There are other costs and expenses along the way, hidden costs that eat into his job, like dead-heading back from a long drive. Not only does dead-heading cost time not on meter, it costs fuel. If the ride out did not tip well, the driver could literally be losing money for taking a long ride. Consider a 30 mile ride in a cab that gets 10 MPG (yes, the cabs suck in this department). The meter would be about $65, a good ride for about 40 minutes work. But the tip is $5, ouch. Well, the cost for fuel going back is going to come to about $8 and a loose of about 40 minutes. That trip did not pay for itself. What do you get? A grouchy driver.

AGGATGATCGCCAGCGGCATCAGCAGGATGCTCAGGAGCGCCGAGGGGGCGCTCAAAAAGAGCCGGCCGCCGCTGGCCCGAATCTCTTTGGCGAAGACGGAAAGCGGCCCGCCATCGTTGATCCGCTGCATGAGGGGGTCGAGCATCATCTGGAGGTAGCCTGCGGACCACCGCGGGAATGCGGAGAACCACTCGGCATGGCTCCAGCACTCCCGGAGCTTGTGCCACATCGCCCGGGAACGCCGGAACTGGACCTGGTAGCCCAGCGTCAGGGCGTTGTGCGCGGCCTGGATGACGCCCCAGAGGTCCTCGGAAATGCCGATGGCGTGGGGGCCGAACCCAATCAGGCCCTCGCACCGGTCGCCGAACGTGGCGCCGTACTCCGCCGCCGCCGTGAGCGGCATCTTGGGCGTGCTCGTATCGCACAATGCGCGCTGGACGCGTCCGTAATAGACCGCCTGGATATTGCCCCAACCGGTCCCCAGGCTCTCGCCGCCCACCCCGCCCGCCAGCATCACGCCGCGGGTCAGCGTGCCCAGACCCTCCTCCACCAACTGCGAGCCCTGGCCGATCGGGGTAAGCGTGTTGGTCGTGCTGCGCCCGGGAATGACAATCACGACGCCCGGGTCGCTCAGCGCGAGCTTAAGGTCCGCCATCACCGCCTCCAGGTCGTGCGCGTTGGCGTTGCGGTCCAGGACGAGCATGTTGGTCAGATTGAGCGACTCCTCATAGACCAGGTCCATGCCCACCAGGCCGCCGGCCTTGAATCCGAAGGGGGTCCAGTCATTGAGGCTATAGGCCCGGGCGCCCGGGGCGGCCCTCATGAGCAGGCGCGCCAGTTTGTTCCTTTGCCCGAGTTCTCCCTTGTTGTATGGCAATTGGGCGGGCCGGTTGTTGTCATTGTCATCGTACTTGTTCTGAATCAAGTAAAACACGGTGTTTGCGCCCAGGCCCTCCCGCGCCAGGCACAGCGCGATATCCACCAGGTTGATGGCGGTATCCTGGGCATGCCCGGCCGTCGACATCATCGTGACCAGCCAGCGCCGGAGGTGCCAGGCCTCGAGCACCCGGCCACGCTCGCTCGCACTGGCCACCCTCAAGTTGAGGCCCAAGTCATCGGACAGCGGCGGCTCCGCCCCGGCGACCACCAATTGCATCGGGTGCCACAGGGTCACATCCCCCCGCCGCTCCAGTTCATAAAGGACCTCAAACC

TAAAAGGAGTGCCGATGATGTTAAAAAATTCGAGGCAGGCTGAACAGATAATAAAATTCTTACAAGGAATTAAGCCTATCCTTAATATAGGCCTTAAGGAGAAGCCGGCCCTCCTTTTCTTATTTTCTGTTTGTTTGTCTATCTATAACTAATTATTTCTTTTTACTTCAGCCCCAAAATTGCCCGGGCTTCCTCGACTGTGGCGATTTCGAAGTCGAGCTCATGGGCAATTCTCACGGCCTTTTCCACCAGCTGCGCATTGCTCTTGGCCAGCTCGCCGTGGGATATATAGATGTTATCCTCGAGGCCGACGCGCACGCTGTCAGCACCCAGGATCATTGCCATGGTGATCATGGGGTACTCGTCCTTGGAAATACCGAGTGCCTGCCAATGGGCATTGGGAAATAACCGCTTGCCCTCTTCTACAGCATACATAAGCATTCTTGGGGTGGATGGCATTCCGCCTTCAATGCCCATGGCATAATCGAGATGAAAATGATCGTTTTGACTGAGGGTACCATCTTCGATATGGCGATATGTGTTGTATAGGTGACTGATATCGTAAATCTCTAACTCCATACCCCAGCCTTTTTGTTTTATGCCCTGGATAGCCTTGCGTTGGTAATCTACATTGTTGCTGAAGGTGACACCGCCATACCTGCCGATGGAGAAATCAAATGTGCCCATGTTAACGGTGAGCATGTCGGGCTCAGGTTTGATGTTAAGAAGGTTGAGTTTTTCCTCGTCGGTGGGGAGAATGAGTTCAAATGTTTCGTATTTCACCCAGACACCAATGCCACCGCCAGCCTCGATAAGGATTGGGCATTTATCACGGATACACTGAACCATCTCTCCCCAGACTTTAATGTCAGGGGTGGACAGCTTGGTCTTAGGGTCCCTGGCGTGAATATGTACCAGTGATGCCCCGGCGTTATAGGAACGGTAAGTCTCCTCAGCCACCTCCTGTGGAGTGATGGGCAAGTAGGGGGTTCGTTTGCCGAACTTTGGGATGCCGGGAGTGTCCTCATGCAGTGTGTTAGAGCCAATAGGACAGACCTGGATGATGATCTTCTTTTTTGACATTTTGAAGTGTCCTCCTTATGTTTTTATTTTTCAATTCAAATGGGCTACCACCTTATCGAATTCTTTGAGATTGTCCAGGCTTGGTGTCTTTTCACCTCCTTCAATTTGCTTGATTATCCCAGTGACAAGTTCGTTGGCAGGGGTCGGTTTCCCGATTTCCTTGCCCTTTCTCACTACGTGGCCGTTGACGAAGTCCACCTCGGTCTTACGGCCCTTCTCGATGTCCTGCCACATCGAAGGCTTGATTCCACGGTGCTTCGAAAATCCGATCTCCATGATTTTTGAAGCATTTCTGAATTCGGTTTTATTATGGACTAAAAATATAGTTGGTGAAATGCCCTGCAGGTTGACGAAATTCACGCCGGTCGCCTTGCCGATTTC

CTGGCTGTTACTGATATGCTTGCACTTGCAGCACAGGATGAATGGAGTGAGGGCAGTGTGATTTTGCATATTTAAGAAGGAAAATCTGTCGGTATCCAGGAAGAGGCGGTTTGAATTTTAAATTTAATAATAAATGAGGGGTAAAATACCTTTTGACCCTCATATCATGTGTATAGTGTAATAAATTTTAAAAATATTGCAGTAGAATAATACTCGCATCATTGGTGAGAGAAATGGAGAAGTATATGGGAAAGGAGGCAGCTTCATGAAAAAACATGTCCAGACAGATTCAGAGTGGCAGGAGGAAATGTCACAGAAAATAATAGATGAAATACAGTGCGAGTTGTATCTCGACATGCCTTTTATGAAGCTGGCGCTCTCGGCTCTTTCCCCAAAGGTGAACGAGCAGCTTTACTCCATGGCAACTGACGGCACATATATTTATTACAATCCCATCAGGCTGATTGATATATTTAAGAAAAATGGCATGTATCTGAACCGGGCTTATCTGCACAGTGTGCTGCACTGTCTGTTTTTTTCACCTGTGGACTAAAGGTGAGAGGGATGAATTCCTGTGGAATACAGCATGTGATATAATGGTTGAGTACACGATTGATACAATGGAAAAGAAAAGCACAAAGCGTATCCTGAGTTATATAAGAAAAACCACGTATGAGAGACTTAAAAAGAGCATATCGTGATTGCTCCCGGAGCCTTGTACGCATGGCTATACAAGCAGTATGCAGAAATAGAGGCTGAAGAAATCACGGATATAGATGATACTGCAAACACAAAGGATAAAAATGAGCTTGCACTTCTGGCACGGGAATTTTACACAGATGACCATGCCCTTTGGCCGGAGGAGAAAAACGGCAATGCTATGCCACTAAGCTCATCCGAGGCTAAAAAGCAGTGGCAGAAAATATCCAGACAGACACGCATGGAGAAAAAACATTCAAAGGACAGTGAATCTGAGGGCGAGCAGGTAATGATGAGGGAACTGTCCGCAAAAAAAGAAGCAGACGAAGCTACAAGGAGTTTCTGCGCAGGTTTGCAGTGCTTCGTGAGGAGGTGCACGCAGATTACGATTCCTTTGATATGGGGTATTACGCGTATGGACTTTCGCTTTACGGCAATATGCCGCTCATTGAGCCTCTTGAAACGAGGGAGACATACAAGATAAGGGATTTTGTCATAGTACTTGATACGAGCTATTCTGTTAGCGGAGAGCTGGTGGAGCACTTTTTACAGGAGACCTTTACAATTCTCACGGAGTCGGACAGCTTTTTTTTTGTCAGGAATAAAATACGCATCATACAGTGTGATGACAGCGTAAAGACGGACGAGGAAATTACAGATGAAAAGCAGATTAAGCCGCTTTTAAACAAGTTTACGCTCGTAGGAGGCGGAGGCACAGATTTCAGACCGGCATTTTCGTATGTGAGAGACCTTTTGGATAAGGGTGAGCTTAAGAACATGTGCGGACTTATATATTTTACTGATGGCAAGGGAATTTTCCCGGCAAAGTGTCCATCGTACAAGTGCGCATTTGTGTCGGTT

In fact, most of the time the rudeness comes because the tip received was to low. Too low may seem a relative term, but to a cabbie it is anything below 22.5% of the meter. Why 22.5%? Simple, that is what we pay in taxes for tips. If a cabbie takes a $10 ride and the tip is $2, you have shorted him, yet this is exactly what the internet sites and tipping guides say to do. If you do not tip at all, we still get taxed as if you did, a fairly raw deal.
On slow days, the hourly on the meter may drop to as low as $5 an hour. That is one trip in an hour and usually the tip there is just $1. This means the cabbie made a whole $2 for the hour. Could you live on $2 an hour? This is time that can not be made up. Time is a cabbies most precious resource, once it is lost, it is forever gone, and so are the potential earnings. Once again, you could get a crabby cabbie.